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I have a very basic JavaScript question.

I am writing a program which will generate JavaScript code. for accessing a property of a variable i have two choices:

1. make the property access a static query. i.e.
var result = object.property


2. make the property access a dynamic query, i.e.
var result = object["property"]

The difference it makes to me is that for the first case (static query case) i will have to generate separate code for each property access. whereas in the second case (dynamic query case) i can reuse the same function for every property.

I can decide if i know does this makes any difference in performance?

is obj.property faster or obj["property"]?

May be this also depends on the engine which will be used to interpret javascript, so i must mention that I will be using Rhino as my javascript engine.

So please throw some light on this issue.

Thanks, Regards, VImal

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They are both static, thus equal. Go for object.property. –  Esailija Jul 20 '12 at 13:34
if they are equal then i will go for object["property"] as it is beneficial for me. –  weima Jul 20 '12 at 13:35
@weima - Note that using object["property"] with a string literal will generate a JSLint error. It will advise you to use the object.property syntax. Also, any time you're concerned with the performance of some JavaScript snippets, you can use jsperf.com to test it yourself. –  James Allardice Jul 20 '12 at 13:36
@weima how is that more beneficial? It's harder to write and read. –  Esailija Jul 20 '12 at 13:37
@Esailija as i am writing a program which will generate the code, if i generate code like object["property"] i can reuse the same code for many properties. –  weima Jul 20 '12 at 13:41

4 Answers 4

up vote 2 down vote accepted

There are no static properties in Javascript, only dynamic property accessing exists.

Properties are always queried in the same way regardless of what syntax you put in your source code file.

Use jshint to recommend good source code conventions for your JS files:


Dot notation is always recommended. Use quotation mark notation only if your Javascript property has not id which passes in JS syntax.

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This is true on a theoretical level, but modern JS engines are smart enough to optimize static lookups to be essentially just a pointer operation. There's no difference between object.property and object["property"], but both of those are faster than object[variable]. –  Matthew Crumley Aug 25 '12 at 15:16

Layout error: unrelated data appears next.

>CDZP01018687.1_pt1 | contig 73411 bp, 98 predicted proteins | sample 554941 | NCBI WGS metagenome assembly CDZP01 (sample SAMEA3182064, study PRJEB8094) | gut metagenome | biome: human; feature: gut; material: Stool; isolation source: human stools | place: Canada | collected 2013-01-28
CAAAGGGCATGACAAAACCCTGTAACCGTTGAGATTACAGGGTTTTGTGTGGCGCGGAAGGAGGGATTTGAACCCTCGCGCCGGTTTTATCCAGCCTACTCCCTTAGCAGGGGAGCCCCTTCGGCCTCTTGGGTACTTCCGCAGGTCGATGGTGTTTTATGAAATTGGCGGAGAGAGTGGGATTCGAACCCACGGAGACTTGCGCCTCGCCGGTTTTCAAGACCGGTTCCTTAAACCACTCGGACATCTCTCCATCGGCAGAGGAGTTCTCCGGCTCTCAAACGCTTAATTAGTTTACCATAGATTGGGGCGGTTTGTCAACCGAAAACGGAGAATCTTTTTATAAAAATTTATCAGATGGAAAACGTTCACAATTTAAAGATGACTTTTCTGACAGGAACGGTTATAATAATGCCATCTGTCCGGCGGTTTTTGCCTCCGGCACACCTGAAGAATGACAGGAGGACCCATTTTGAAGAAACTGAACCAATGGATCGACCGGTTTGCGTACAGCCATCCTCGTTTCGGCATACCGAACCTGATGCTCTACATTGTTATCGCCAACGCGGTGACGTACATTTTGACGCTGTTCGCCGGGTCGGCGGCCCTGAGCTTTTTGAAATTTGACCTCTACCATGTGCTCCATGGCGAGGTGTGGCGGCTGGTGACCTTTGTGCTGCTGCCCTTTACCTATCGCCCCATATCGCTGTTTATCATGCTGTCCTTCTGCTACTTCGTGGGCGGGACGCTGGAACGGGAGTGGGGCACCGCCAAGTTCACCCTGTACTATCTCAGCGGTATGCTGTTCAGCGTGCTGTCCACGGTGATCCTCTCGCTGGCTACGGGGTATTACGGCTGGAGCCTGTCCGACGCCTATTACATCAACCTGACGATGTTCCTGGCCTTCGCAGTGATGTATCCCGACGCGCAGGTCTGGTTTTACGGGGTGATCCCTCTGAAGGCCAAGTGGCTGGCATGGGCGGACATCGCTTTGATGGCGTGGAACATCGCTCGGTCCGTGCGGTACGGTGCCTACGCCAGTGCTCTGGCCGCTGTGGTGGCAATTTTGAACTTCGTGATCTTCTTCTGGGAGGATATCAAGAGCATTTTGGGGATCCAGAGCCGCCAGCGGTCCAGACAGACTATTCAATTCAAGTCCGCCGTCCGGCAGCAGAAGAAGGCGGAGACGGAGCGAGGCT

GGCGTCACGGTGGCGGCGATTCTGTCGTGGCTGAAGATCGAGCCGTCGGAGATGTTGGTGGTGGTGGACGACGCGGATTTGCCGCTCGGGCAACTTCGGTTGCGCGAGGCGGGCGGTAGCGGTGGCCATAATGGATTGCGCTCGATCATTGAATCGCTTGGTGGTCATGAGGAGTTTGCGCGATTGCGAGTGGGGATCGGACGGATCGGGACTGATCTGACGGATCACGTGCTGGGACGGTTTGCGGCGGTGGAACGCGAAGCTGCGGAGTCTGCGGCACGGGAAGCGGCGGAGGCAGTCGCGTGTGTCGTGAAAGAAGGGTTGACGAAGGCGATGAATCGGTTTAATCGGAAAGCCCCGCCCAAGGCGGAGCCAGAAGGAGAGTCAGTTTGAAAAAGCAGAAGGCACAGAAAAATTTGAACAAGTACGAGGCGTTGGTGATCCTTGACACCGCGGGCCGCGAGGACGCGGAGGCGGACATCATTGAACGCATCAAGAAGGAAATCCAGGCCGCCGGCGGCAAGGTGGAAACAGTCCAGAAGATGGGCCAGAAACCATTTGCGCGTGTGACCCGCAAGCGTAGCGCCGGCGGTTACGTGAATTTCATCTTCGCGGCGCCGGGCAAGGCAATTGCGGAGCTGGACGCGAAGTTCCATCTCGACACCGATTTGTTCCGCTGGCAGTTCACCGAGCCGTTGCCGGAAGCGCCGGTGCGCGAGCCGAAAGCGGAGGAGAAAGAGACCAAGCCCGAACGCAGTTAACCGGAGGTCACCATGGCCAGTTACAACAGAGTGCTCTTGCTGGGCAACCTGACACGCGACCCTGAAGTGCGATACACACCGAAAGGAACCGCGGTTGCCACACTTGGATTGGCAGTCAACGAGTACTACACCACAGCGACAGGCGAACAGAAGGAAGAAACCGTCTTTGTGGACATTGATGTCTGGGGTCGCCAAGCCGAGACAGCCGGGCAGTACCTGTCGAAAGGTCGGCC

Emphazise code reusability and maintainability. When you are done, and IF it runs slow, try to see WHERE it is running slow and better it.

So, is there any difference between object.property and obj["property"] in terms of eficciency? I don't think so, but mostly I don't think you should bother until you have encountered a performance issue with your finished, working code. This last part should be your worry.

And even if you find out that your code runs slow, I bet you this will NOT be the reason.

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This is too generic answer to contribute anything useful to this particular, well-defined, question –  Mikko Ohtamaa Jul 20 '12 at 13:39
@MikkoOhtamaa there, I elaborated a little over my advice. –  Pablo Mescher Jul 20 '12 at 13:43

I did this test on Node.JS

var obj = {test:"test"}

var time1 = new Date();
var t1 = time1.getTime();  

for(i = 0; i < 1000000000; i++){

var time2 = new Date();
var t2 = time2.getTime();


var time3 = new Date();
var t3 = time3.getTime();

for(i = 0; i < 1000000000; i++){

var time4 = new Date();
var t4 = time4.getTime();


I find both perform almost the same, with obj.test performing a tiny bit better than obj["test"]

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You can take look at this for your self, for me Using Chrome it turns out that obj["propertie"] is a little bit slower most of the times than the dot notation , in Safari both are ~ at the same speed

Here is a JSPerf Demo (Edited to point to revision 2 from @Andreas AL)

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jsperf.com/testaccessobjectnotation/2 –  NULL Jul 20 '12 at 13:48
Your test is wrong, it should not contain any other code see jsperf.com/testaccessobjectnotation/3 –  Esailija Jul 20 '12 at 13:49
Oh thx, i see =) so the code i used, would test the speed of creating an Object, reading its propertie and writing, to a new variable ? which leads to wrong results in the questions context . rev 2, does only measure the access and rev 3 measures access and writing to a new variable ? did i got this right ? –  C5H8NNaO4 Jul 20 '12 at 13:55

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